It’s Immaterial on recording their classic single Driving Away From Home

It’s Immaterial discuss their biggest hit single

In an exclusive extract from the sleeve notes of the 30th anniversary deluxe edition of It’s Immaterial‘s Life’s Hard And Then You Die, the band, producer and record company A&R man tell the story in their own words of how the track was recorded and how despite its success, it should have performed much better than it did in the UK charts…

Personnel: John Campbell (lead singer – It’s Immaterial), Jarvis Whitehead (multi-instrumentalist, It’s Immaterial), Dave Bates – producer of Life’s Hard And Then You Die, Ross Stapleton: A&R man for the band.

JOHN CAMPBELL: It was Siren’s choice to try to team us up with a member of Talking Heads to produce Driving Away From Home, wasn’t it?

JARVIS WHITEHEAD: Yes. Ross [Stapleton] had David Byrne in mind but he was busy working with Eno.

JOHN: So their management suggested Jerry Harrison and the record label sent us out to Milwaukee to record Driving Away From Home. I remember landing in Chicago and one of those stretch limousines taking us from Chicago to Milwaukee, through this snowstorm, so it was a fun trip. When we arrived, there was a rhythm section that Jerry had hired; bass player, drummer. Jarvis usually played the bass, so immediately it was like “who is going to play the bass on this?” There wasn’t any kind of travelling, country and western type of songs here in Britain, so we wanted to make something like that. But we didn’t want to make a pastiche of a country and western track; we wanted to make something very British. But I think Jerry Harrison had the idea that he would get in good Nashville musicians, or something, and we would make a country and western track out of it, except with a British, or English lyric over the top. We started recording this rhythm section. It wasn’t particularly working for Jarvis and I.

JARVIS: I remember it being a little awkward for us. We were in a foreign place; a bit naïve and not quite sure what to do. Jerry seemed to have in mind a more authentic sounding version of the song. We envisaged a more modern take on the classic American road song, but with a British narrative. We diplomatically got rid of each musician until we were left with the drummer. Eventually we got the dreamy and syncopated keyboard parts from Jerry that we had hoped for.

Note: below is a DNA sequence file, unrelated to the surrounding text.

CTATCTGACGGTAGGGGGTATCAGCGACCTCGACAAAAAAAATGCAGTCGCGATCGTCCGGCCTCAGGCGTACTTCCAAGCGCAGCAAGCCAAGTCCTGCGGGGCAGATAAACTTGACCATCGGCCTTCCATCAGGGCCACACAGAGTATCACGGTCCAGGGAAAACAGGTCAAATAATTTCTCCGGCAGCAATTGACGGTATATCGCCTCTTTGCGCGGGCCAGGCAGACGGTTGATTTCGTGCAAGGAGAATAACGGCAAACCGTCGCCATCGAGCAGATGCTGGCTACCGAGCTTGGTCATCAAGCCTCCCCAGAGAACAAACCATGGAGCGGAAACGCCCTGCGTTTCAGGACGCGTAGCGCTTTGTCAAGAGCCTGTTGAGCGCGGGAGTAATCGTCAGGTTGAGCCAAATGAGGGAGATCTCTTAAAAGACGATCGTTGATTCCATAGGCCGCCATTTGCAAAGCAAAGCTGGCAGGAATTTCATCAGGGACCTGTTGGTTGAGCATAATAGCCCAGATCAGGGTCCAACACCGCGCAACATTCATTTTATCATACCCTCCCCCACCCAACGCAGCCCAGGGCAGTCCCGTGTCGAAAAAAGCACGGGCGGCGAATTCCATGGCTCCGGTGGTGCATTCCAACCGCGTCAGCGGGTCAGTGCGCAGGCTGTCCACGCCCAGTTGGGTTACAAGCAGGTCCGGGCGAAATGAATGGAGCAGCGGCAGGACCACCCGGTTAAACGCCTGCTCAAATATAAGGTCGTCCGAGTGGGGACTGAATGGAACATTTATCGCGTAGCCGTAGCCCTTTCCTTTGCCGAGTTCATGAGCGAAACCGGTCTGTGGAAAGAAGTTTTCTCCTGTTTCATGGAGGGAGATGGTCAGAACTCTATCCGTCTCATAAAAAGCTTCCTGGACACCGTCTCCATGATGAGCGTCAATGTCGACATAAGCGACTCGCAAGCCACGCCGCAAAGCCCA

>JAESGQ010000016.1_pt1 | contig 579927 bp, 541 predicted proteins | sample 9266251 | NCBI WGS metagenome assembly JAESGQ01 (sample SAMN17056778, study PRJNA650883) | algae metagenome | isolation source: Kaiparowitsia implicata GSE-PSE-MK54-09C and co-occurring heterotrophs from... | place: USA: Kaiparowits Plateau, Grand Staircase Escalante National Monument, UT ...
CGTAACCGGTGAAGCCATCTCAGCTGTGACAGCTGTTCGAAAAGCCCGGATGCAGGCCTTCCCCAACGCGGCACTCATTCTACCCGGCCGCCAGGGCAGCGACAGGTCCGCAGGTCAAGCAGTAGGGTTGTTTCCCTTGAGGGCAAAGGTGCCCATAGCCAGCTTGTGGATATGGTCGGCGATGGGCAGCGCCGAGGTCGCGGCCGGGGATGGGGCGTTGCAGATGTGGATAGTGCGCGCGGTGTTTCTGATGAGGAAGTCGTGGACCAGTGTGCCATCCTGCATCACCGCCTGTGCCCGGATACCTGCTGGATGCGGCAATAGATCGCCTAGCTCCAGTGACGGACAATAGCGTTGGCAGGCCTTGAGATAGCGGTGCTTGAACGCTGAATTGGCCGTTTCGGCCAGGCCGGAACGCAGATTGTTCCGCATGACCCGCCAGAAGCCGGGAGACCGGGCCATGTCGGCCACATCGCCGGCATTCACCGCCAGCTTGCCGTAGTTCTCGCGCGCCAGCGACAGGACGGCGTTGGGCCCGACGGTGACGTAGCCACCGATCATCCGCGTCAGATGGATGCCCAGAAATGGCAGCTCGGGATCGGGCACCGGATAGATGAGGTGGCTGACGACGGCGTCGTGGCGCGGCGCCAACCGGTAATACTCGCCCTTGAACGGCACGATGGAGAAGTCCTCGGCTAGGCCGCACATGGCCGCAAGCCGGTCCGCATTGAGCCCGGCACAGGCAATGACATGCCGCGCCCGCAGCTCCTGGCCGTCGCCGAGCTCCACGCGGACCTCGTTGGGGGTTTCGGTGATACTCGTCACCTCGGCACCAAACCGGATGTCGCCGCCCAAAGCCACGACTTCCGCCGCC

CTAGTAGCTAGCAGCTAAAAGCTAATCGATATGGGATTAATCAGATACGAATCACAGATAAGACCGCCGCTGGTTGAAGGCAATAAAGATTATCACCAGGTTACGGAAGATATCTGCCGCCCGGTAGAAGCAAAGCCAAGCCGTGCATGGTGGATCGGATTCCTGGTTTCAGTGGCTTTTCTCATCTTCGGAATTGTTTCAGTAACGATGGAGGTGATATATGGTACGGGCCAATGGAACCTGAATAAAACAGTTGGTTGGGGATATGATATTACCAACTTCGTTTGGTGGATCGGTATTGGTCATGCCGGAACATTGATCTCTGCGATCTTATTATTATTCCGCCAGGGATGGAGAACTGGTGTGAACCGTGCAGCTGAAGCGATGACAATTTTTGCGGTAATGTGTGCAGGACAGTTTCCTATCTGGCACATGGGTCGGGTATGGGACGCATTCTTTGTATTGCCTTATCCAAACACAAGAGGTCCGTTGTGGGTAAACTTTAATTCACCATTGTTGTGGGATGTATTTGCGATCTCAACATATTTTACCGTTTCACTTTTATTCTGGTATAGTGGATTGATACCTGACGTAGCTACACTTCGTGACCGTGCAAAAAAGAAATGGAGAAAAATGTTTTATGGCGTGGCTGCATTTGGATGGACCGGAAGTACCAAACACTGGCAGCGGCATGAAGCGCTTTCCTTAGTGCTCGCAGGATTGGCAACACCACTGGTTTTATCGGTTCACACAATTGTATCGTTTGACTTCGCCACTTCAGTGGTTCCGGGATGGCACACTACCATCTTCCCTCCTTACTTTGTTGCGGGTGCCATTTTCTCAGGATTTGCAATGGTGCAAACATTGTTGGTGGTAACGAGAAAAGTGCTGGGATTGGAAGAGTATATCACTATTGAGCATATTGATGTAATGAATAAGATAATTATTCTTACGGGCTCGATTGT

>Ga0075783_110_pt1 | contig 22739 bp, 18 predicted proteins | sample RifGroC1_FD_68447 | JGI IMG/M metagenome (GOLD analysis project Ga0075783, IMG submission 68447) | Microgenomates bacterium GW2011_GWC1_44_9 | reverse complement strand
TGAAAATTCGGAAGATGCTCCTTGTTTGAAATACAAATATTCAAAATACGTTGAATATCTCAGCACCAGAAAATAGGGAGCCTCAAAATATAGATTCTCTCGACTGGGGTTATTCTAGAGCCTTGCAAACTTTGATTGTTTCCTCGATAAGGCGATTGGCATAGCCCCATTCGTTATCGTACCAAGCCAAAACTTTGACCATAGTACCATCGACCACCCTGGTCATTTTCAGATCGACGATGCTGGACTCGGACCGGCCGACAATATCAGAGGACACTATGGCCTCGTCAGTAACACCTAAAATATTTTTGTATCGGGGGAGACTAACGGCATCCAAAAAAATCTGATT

JOHN: He recognised – as these musicians were putting down their backing track – that Jarvis and I were beginning to look a bit grumpy about things. We were trying our best to engage and look positive, but we were not really that happy about it. And we had already had conversations about how when we got back to Britain, we could go into a studio and do our own version of it. At six o’clock in the evening, Jerry Harrison would leave the studio and go home, and this guy offered to work with us on a separate multi-track.

JARVIS: Yes, we had two multi-tracks, one for when Jerry came in and one for when we were working on our own, when he wasn’t there!

JOHN: Jerry did some great stuff, what he was known to be good at and creative with, like the keyboards, some really, really good stuff; we kept all those parts. We really just didn’t want this American country and western rhythm section. So we took the multi-tracks back to the UK with us to mix and the first mixes that we offered were really based on our multi-track. I remember Jerry Harrison got a bit disgruntled about that. We didn’t mean to put his nose out of joint; it is just what we wanted. We went to the studio with Dave Bascombe and mixed Driving Away From Home. The American recording was definitely before the Christmas of 1985, it was about the second week in December. So I think we must have gone in early in ’86 with Dave – January or February.